Course of History
Professor NEZU Yukio (European History)
|［Theme］||Researching the History of the Byzantine Empire|
Have you ever heard of the Byzantine Empire? Most probably only have vague recollections of studying something to that effect in world history class during high school. In fact, one reason why so many people have such an impression is that studying the history of lands so far removed in time and space does not seem to hold much purpose for us living here in Japan today.
Since the Meiji Restoration, the study of Western history in Japan has focused on those first world nations that modernized the quickest. Research prior to modernization has also dealt primarily with the leading nations of Western Europe such as England, Germany, and France in the middle Ages, and the Greek and Roman eras in the ancient times that formed the backbone of Western civilization. Thus, the world history I learned in high school went into great detail about the Migration of the Germanic people, the formation and dissolution of France, the Investiturstreit, and the Hundred Year War in the medieval history of Western Europe. Meanwhile, in comparison, the treatment of the history of the Byzantine Empire (which comprised the eastern half of the divided Roman Empire) was almost brushed aside with only a brief explanation touching upon Justinian and his retaking of the empire before suddenly resurfacing in 1453 on the occasion of its fall to the Ottoman Turks (I wonder if this has improved a bit since then). Nevertheless, just because a certain history is not dealt with much in textbooks does not mean that it is not of significance. We may not know much about it, but that history spans beyond a thousand years over consistent human living.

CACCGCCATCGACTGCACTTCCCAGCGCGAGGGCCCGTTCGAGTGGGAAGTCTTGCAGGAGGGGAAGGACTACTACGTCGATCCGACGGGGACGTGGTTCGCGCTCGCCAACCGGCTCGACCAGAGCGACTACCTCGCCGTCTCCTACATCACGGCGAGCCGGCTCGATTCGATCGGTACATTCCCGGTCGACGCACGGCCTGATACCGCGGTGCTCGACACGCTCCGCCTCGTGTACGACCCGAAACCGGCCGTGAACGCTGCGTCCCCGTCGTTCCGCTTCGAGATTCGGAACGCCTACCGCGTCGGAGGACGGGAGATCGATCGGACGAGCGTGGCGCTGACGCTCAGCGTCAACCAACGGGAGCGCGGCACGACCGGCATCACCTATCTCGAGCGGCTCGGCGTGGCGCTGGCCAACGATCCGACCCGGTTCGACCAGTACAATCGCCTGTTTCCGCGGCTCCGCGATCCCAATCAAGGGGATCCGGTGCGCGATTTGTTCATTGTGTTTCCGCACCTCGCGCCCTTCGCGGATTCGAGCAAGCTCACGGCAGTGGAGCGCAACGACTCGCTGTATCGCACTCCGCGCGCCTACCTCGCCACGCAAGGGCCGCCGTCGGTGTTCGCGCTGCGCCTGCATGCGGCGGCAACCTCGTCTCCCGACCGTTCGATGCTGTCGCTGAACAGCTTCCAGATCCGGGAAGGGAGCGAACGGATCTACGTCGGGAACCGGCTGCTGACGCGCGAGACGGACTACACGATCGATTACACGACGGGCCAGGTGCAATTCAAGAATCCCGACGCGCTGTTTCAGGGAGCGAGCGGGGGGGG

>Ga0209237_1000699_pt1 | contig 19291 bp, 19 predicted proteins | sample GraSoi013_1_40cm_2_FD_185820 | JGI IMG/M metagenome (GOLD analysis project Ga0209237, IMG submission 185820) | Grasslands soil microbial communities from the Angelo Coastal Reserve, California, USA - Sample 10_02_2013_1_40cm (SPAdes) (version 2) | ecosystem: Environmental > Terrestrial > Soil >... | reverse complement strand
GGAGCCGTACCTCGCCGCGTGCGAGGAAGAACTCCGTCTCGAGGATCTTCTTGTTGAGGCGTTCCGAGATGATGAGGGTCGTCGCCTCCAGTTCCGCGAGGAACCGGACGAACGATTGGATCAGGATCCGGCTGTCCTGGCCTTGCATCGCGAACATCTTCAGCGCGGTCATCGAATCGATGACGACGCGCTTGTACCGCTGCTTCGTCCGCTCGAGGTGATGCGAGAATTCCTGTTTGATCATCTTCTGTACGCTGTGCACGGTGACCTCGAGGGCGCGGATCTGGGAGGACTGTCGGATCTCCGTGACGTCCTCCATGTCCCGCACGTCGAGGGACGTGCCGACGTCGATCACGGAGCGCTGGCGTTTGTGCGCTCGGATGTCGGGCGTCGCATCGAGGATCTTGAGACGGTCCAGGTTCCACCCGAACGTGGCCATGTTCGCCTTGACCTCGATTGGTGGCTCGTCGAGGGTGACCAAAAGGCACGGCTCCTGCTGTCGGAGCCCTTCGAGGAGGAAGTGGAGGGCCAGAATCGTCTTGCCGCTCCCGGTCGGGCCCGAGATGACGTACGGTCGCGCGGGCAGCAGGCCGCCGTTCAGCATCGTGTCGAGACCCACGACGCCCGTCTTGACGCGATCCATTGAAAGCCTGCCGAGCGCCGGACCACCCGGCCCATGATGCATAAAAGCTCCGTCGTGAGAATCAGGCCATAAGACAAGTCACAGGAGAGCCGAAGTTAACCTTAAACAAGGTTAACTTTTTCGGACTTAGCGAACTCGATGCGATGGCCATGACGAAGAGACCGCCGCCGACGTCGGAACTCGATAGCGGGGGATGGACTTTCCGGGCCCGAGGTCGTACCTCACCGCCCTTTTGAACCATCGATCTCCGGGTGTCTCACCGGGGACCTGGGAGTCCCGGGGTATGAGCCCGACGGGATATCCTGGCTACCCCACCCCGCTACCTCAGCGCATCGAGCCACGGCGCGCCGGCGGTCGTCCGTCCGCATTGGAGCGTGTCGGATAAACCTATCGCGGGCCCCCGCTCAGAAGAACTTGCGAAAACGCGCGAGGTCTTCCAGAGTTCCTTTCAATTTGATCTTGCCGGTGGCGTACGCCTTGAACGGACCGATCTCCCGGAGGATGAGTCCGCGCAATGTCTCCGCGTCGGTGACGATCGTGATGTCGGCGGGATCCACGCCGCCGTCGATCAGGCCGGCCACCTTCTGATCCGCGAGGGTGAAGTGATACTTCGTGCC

Simply because I chose to study the history of the Byzantine Empire upon entering college, it does not mean I had any sort of special determination. I knew I was going to major in Western history from the beginning, but my interest was largely just an unfocused desire to learn about ancient medieval history. If I had to give some reason why I ended up arriving on the Byzantine history, it was that I had always been a bit contrary; therefore, I purposely wanted to do something different than what everybody else was studying, such as the major powers of Western Europe. Hence, my interest instead turned more toward those nations on the fringe in what was perhaps a greater application of pure curiosity toward unexplored fields of study. Among other things, I also had a vague fascination with the many tribes of people who traveled and conducted trade in the Mediterranean from time immemorial, which could have played a part in my ultimate decision to study Byzantine. Once I actually commenced my research, I found myself dazzled by the many charms of the field. I was especially impressed by the empire's open social system that granted a surprising chance to succeed to anyone with luck and talent, no matter their roots. At any rate, all of this adds up to the fact that I have since then continued my research for over twenty years. But the goal is still far with plenty of road left to travel. After all, I am only trying to study an empire with over 1,000 years of history.